A staffing shortage has forced local health authorities to pay nurses huge sums — just as officials try to slash care spending.
Crucial decisions on funding are being made by panels of people who have never even met those in need of help.
Vital reports on care needs are littered with mistakes, such as repeatedly confusing the sex of a patient.
One nurse described, in an internal health authority document, how the purpose of her work is to 'screen out' funding, rather than to check on a nursing home resident's health.

Cash-strapped local health authorities have been ordered to save £855 million from their care budgets, while staff shortages mean Clinical Commissioning Groups (CCGs) are shelling out huge sums for temporary nurses to carry out care assessments.

Supreme Hill Care Limited, a London-based recruitment firm which supplies nurses to fulfil these checks — known as continuing healthcare (CHC) assessments — is offering assessors up to £480 a day, the equivalent of £110,000 a year.

The CHC payment to patients is typically worth around £1,000 a week and is awarded to people with severe or unpredictable health needs. Crucially, their needs must be mainly health-related, rather than social, such as requiring help to dress and wash.

When funding is granted, the care recipient is reviewed by a nurse annually. If their needs are judged to have changed, a full reassessment is carried out by a team of nurses and social workers.


The Supreme Hill Care website says it has recruited assessors for five local health authorities, including Aylesbury Vale CCG and Chiltern CCG. An advert from another agency, this time recruiting for an NHS organisation in the Midlands, offers £380 a day — equal to £87,400 a year — for a mid-ranking mental health nurse to deal with older adults.

'This is an enormous waste of resources at a time when elderly people are being forced to sell their homes to pay for care,' says Tory peer and care campaigner Baroness Ros Altmann.

Reassessments are supposed to ensure that a person's needs are being properly met.

A full reassessment must consider this over 12 areas, ranging from mobility and continence to feeding and cognition. But families say they feel as though staff are looking for any reason to axe funding.

Bob Birchmore's 81-year-old mother-in-law, who suffers from dementia with Lewy bodies, which worsens over time, was stripped of funding in June last year by Salford CCG.

Bob, 65, from Bury, used Freedom of Information laws to obtain documents detailing how the decision was made.

In one report, a nurse says she carried out an assessment to 'screen [her] out of continuing healthcare'.

Another report painted a misleading image of Bob's mother-in-law's needs, stating that she 'has enjoyed dancing' when she had merely been watching it on the television. Salford CCG says it cannot comment on the case.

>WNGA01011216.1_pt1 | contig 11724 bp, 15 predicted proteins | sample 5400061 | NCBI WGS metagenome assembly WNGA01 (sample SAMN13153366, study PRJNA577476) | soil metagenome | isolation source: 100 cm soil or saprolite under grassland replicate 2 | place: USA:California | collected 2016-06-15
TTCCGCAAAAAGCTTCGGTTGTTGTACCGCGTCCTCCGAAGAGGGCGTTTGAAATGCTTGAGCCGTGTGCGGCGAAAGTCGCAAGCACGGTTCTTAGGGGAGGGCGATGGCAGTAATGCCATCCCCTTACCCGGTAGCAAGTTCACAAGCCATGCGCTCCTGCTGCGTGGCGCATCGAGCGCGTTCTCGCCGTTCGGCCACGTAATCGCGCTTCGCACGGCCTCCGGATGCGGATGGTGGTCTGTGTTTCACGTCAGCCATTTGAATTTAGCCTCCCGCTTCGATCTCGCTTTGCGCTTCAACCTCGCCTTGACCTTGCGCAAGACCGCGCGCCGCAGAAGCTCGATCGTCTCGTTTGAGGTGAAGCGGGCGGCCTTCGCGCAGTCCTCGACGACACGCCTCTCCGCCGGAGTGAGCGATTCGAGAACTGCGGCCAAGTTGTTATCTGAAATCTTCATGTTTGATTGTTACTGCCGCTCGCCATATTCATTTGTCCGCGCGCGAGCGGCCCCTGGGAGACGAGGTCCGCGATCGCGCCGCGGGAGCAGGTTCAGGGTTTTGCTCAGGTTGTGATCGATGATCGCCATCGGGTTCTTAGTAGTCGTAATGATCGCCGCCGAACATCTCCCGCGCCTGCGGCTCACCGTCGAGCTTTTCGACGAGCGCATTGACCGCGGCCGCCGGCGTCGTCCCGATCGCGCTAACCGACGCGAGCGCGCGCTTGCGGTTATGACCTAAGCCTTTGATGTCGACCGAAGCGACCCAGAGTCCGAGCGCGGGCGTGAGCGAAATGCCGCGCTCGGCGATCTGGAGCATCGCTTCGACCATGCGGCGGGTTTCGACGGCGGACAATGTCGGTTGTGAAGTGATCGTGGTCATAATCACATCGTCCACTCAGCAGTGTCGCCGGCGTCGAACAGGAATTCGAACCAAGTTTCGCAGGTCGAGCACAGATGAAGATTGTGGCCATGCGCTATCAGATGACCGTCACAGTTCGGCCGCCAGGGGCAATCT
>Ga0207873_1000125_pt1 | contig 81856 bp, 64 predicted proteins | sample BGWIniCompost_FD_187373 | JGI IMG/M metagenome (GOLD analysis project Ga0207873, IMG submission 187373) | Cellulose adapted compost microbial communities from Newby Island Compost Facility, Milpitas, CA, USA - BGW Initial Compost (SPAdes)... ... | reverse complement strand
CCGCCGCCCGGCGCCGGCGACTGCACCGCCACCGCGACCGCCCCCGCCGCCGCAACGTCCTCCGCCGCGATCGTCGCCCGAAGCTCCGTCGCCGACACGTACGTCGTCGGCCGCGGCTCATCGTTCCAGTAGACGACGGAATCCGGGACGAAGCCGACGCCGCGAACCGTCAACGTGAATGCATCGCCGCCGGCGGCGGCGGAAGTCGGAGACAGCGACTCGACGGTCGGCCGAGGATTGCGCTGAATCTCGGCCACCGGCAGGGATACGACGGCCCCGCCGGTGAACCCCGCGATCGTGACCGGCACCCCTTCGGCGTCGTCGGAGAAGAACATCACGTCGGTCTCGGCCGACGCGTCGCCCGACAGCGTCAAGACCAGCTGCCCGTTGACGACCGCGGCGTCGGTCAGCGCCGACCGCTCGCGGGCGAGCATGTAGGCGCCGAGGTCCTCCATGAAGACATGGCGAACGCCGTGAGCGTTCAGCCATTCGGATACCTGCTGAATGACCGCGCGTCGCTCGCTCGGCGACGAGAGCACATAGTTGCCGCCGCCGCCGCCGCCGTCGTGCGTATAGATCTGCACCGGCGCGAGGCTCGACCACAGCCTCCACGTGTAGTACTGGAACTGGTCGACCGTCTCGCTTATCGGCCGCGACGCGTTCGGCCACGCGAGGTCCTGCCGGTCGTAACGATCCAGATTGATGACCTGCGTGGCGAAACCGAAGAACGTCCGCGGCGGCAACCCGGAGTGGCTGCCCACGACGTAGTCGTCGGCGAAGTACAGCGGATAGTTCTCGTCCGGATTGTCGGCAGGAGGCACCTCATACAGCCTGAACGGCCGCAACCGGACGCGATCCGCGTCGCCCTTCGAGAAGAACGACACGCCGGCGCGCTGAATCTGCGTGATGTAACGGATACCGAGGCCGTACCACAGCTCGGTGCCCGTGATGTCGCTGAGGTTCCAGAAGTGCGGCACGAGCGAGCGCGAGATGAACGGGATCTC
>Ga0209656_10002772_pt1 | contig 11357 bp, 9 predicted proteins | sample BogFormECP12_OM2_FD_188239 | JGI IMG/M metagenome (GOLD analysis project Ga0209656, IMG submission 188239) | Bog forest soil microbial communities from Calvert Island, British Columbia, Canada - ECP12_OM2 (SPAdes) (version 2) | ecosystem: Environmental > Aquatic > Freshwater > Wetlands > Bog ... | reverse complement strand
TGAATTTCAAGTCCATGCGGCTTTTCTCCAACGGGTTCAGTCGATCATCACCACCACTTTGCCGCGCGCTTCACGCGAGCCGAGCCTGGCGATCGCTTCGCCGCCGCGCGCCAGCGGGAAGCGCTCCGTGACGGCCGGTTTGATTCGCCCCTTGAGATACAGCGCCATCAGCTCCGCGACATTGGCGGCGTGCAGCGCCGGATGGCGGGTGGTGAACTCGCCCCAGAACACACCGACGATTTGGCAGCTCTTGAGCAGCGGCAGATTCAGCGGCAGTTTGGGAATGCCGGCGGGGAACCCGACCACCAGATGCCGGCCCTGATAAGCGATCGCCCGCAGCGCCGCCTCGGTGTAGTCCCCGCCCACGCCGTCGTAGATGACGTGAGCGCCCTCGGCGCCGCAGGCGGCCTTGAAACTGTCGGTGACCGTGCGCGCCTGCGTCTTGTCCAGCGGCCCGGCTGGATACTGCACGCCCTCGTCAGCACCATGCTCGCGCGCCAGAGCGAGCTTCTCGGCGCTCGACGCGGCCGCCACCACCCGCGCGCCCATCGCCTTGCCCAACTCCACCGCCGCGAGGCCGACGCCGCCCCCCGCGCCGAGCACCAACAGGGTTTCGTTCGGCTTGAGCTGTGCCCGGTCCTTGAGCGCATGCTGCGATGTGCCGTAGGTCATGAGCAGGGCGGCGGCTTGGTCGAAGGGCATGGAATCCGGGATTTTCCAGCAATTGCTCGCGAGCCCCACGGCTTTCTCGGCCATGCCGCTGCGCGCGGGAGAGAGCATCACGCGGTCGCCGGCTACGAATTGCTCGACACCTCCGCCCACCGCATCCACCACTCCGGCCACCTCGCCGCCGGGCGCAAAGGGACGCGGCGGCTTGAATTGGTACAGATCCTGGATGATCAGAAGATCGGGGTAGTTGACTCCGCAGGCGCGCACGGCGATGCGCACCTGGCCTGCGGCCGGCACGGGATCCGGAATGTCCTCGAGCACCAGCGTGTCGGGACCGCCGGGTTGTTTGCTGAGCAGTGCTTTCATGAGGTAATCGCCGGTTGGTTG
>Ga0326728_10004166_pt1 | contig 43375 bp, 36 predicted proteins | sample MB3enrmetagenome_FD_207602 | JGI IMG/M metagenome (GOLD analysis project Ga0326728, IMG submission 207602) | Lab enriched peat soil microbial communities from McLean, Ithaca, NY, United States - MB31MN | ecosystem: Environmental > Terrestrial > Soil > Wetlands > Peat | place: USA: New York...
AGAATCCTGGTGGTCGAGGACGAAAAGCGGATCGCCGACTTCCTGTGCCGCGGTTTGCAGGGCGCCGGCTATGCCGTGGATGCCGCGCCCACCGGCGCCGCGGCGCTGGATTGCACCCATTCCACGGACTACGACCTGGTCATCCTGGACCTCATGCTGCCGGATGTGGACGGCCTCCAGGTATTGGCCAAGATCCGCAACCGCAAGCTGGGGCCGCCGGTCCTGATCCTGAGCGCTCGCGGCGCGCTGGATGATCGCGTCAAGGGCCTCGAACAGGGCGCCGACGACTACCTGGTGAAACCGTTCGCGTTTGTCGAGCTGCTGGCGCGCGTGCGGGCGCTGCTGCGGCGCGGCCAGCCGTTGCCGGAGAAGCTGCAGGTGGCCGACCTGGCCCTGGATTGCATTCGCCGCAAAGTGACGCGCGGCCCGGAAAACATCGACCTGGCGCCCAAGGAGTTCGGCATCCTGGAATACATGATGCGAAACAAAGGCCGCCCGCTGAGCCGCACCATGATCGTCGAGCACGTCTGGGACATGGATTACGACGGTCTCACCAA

NHS guidelines state that at a full reassessment, a team of professionals should try to see the care recipient in person. Family members should also be invited to attend and given 'sufficient' notice.

However, some families say only one nurse attended their meetings, which means some funding decisions are being made by people who have never even met the patient concerned.

'I now rarely attend assessments where a full multi-disciplinary team is present,' says Fiona Lower, a former nurse who now helps families at reassessments.

'The nurse is unable to make a recommendation on their own; a recommendation is made following a team meeting at an office. This therefore denies the patient, the family and advocates the right to comment prior to a decision being made.'


When local health authorities write to families to inform them of their decisions, they enclose a report. In one document seen by Money Mail, a CCG recommends a male dementia sufferer is stripped of his funding — yet repeatedly refers to him using the female pronouns 'she' and 'her'.

The man's wife, who successfully appealed the decision, says: 'How can these documents be used to make crucial decisions if even basic facts are wrong?'

In each of the 12 areas covered by the reassessment a person's needs must be ranked from 'no needs' to 'priority'. Generally, to qualify you must receive one 'priority' or at least two 'severes'.

But the scoring process is a grey area, experts say. For instance, someone could score 'severe' in the mobility category if 'on movement or transfer there is a high risk of serious physical harm and where the positioning is critical'.

But if they were judged to 'need careful positioning due to risk of physical harm' they might get only a 'high'. This lower score could jeopardise their funding.

Stephen Roberts, 66, won back funding for his mother, who suffers from dementia, after recording the October 2016 meeting in which her needs were discussed.

Assessors said his mother, Ethel, 92, who stayed in London through the Blitz to continue her war service making military uniforms, had 'severe' needs.

But weeks later, Stephen, from Bromley, received a report stating that in some crucial areas her needs were only 'high', so her funding had been refused.

Stephen sent his recording to Lewisham CCG and funding was reinstated. The CCG said it would not comment on the 'specifics of any case', but added that it acted 'in line with the national framework for NHS continuing healthcare and NHS-funded nursing care'.

A spokesman for Aylesbury Vale and Chiltern CCGs says 'recruitment and retention of qualified CHC nurses was a national challenge' in expensive areas such as Buckinghamshire.

'The use of agency staff in Bucks is kept to a minimum and is closely monitored,' he adds.


The above article ... if factually correct ... will take some beating.

Perhaps deserves the front page on most daily newspapers ?